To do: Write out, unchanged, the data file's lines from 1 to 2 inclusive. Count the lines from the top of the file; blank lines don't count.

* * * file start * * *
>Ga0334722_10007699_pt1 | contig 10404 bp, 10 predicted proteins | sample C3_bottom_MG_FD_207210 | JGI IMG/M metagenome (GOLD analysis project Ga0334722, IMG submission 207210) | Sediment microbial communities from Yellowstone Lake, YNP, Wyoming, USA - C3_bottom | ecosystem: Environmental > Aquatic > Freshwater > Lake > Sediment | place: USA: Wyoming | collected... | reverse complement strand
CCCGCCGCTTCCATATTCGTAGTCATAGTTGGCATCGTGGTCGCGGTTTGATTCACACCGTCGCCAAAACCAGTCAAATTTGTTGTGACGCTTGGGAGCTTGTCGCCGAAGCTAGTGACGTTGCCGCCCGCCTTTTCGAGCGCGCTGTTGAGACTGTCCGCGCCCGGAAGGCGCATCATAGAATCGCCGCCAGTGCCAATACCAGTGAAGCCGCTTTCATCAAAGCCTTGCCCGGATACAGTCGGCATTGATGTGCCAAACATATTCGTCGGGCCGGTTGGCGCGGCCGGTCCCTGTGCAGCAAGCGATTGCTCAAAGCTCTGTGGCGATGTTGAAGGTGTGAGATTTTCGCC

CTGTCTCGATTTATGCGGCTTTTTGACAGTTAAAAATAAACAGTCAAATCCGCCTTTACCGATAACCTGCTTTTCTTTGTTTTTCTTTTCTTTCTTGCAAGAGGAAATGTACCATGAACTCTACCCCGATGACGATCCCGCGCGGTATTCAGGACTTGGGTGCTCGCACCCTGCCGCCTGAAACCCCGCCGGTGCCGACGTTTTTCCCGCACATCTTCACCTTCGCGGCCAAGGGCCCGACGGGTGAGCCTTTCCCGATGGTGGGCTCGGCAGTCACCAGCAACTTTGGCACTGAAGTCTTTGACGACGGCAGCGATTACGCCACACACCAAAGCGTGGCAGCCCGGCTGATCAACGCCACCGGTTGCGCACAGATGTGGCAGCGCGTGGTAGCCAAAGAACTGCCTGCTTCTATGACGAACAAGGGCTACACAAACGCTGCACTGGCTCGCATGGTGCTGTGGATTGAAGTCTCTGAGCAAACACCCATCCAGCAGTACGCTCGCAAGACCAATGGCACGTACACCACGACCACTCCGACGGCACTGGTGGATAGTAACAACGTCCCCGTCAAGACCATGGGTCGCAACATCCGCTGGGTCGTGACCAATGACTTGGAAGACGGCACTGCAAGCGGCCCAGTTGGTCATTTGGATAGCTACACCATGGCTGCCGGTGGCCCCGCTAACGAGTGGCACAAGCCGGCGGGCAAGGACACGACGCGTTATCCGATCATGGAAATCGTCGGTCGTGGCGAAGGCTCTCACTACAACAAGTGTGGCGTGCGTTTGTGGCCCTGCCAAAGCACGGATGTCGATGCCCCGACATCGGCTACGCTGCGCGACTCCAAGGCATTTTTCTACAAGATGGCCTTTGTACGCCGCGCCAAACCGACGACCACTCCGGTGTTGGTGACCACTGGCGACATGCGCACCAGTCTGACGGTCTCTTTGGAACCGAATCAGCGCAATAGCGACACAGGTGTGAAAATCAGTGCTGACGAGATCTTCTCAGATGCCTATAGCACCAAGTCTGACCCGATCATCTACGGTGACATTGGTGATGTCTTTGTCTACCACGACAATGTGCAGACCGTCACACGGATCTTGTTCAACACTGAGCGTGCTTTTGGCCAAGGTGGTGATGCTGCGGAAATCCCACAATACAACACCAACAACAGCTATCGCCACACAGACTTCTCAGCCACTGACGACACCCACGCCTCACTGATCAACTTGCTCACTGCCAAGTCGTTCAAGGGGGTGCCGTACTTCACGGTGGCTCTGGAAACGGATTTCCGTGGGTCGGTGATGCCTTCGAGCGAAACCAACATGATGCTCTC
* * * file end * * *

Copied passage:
>Ga0334722_10007699_pt1 | contig 10404 bp, 10 predicted proteins | sample C3_bottom_MG_FD_207210 | JGI IMG/M metagenome (GOLD analysis project Ga0334722, IMG submission 207210) | Sediment microbial communities from Yellowstone Lake, YNP, Wyoming, USA - C3_bottom | ecosystem: Environmental > Aquatic > Freshwater > Lake > Sediment | place: USA: Wyoming | collected... | reverse complement strand
CCCGCCGCTTCCATATTCGTAGTCATAGTTGGCATCGTGGTCGCGGTTTGATTCACACCGTCGCCAAAACCAGTCAAATTTGTTGTGACGCTTGGGAGCTTGTCGCCGAAGCTAGTGACGTTGCCGCCCGCCTTTTCGAGCGCGCTGTTGAGACTGTCCGCGCCCGGAAGGCGCATCATAGAATCGCCGCCAGTGCCAATACCAGTGAAGCCGCTTTCATCAAAGCCTTGCCCGGATACAGTCGGCATTGATGTGCCAAACATATTCGTCGGGCCGGTTGGCGCGGCCGGTCCCTGTGCAGCAAGCGATTGCTCAAAGCTCTGTGGCGATGTTGAAGGTGTGAGATTTTCGCC